For the last nine months, my friend, a journalist, had been trying to pull off something big at work. I’d love to tell you what it was. It was bloody exciting. It wasn't spies or state secrets or celebrity-injunction-level gossip, but it was thrilling nonetheless. And after months of negotiating, organising, manoeuvring, fixing, refixing and finalising, the coup was less than four hours away. Her career was about to be made; she was about to be her bosses' favourite for eternity; she was about to parachute from a plane, cartwheeling through the air with ribbons and fireworks exploding around her, and then she’d land, like a perfectly en pointe gymnast, feet together, head high.
And then, because the universe can turn magic into fuckery quicker than Andrea Leadsom’s leadership bid, it all fell through. The parachute failed. The fireworks never exploded. The coup of the century didn’t happen.
I don’t know how to cultivate resilience – maybe it’s running through the fire enough times that it eventually hurts less. But I do know that when you witness it first hand, it’s incredibly powerful
I felt the heartbreak and deflation from across the other side of London. I imagined the tears she fought to hold back. I imagined the sick feeling in her stomach, the sweating, the flicker of names of all the people she’d have to tell it wasn’t happening. I imagined that feeling of injustice – of getting so close, of doing all that work, of being touching distance of the prize.
Totally, absolutely, completely and overwhelmingly crushing.
After a bit of texting, she called me. I took a deep breath. There will be tears and anger and frustration, I thought. Except there wasn’t. I mean, there was a small wail – a bit like that from a child who has been told it’s time to leave the party, but then – then there was laughter.
She was laughing.
We laughed together. It was OK. There was nothing she could do. There was nothing anyone could have done. It was so close to actually happening that the fact it didn’t happen erred on the comical because life is just like that sometimes. And, as she said to me, “You have to laugh.”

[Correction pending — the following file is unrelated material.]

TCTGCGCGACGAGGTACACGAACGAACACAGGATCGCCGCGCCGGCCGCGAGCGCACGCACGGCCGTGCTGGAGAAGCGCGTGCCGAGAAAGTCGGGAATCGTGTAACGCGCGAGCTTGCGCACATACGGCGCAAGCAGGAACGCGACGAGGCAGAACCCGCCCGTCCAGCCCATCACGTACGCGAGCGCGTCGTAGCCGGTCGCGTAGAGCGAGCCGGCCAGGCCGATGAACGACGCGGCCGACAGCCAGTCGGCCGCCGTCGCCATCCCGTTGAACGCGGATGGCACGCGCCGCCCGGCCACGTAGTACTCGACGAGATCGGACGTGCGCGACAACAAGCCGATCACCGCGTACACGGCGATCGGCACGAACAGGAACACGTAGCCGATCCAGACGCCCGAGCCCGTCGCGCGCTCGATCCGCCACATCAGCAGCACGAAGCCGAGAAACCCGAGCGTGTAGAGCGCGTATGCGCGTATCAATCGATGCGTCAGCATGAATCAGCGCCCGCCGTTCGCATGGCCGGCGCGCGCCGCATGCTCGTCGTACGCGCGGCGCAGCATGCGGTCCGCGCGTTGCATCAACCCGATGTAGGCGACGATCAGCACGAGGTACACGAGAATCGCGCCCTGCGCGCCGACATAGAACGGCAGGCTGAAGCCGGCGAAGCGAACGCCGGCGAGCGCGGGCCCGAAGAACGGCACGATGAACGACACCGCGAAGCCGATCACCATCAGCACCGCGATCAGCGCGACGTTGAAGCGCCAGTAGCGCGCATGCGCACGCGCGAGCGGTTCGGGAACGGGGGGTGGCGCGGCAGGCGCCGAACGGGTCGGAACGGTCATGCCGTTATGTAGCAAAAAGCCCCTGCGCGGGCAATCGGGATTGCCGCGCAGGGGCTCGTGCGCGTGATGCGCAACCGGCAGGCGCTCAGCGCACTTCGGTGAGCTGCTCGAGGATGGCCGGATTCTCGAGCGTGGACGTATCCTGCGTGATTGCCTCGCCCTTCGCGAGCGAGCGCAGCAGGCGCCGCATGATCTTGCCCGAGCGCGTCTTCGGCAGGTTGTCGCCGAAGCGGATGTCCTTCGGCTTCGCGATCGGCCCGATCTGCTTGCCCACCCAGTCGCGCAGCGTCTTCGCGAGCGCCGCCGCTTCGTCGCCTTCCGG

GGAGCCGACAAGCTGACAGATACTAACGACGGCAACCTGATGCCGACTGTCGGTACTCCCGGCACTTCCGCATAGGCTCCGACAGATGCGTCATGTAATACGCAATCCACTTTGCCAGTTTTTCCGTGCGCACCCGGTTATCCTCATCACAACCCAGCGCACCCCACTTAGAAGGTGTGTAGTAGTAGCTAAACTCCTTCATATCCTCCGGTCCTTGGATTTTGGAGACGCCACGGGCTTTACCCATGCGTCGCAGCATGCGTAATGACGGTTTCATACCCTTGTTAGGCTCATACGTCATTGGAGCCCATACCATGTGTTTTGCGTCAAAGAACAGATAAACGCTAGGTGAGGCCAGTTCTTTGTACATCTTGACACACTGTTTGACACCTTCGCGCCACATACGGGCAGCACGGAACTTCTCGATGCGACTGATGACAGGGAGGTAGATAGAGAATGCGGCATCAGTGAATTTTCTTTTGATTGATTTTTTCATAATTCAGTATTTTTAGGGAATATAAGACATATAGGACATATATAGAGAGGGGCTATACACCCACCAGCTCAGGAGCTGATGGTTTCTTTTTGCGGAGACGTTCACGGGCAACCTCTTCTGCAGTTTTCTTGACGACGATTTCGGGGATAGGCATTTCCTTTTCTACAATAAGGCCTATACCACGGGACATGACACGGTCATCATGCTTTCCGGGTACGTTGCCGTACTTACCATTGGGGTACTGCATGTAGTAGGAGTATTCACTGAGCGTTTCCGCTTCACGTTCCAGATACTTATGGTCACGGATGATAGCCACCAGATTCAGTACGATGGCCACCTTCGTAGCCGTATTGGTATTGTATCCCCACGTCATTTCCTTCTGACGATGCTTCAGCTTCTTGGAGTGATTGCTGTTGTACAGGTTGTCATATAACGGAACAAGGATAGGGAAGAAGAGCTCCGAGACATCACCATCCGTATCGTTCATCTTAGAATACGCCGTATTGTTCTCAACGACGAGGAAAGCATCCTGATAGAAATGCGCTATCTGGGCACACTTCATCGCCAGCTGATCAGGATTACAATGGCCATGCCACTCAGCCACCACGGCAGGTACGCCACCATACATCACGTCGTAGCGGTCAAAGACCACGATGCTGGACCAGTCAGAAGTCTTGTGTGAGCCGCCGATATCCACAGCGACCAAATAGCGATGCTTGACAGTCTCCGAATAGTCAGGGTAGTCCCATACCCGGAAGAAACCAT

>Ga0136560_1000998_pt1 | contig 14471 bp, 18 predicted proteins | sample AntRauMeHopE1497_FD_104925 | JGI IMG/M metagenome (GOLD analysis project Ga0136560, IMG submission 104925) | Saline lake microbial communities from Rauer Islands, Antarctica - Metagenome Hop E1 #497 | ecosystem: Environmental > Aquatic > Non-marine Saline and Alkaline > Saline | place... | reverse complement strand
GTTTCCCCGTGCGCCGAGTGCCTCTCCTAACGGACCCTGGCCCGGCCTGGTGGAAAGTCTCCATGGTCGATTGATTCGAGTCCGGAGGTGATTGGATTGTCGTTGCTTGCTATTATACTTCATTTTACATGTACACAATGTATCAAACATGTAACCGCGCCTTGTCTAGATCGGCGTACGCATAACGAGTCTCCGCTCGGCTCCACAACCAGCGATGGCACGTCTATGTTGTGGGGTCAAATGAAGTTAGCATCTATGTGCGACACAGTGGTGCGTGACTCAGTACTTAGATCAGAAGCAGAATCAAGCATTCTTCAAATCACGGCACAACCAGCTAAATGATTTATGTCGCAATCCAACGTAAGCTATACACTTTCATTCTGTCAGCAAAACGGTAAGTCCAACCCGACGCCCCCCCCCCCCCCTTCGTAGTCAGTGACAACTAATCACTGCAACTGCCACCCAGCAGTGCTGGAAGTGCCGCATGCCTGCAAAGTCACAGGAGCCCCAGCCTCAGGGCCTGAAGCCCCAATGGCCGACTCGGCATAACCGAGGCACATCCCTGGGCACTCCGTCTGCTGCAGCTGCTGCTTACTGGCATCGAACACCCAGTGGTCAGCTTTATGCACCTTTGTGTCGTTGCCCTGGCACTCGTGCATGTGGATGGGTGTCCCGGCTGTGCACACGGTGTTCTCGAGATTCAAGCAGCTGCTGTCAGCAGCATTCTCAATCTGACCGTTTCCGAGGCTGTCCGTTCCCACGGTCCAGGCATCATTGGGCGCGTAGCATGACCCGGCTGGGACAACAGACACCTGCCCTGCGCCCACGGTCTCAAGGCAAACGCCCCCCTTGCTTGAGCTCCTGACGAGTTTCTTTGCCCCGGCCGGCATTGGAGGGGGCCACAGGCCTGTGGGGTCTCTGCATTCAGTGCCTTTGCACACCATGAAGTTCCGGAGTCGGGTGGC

I would have sobbed. I would have had a long chat on the phone with my mum, who would then have probably offered the schlep up to the city to make sure I was OK. I probably wouldn’t have done much for the rest of the day, other than plan on where I was going to order at least two bottles of wine. The self-pity would have been in full swing.
I emailed her that afternoon: “I hope you’re feeling OK.”
“I’m fine” she said. “That didn’t happen, but I’m still going to find something great to replace it.”
I was so proud. Because, in that moment when I picked up the phone and heard the laughter, I also heard an incredible sense of perspective; I heard a resilience; I heard a refusal to be beaten; I heard a, “Shit happens, but up I get and on we go”; I heard a strength of character that didn’t make this the pity-party I would have. She made it a lesson – an experience; within no time at all, she had bounced back. The show went on.
I don’t know how to cultivate resilience – maybe it’s running through the fire enough times that it eventually hurts less. But I do know that when you witness it first hand, it’s incredibly powerful. If something shit has happened or is around the corner, please think of my friend. It’s not what happened – it’s about how you deal with what happens. And for that reason, whatever comes your way, resilience allows you to take back control of the situation. You decide how this is going to pan out; you decide what the next step is. You are not helpless.
And another person’s resilience is exceptionally infectious. I don’t ever want to be at the pity-party. I want to be bouncing back.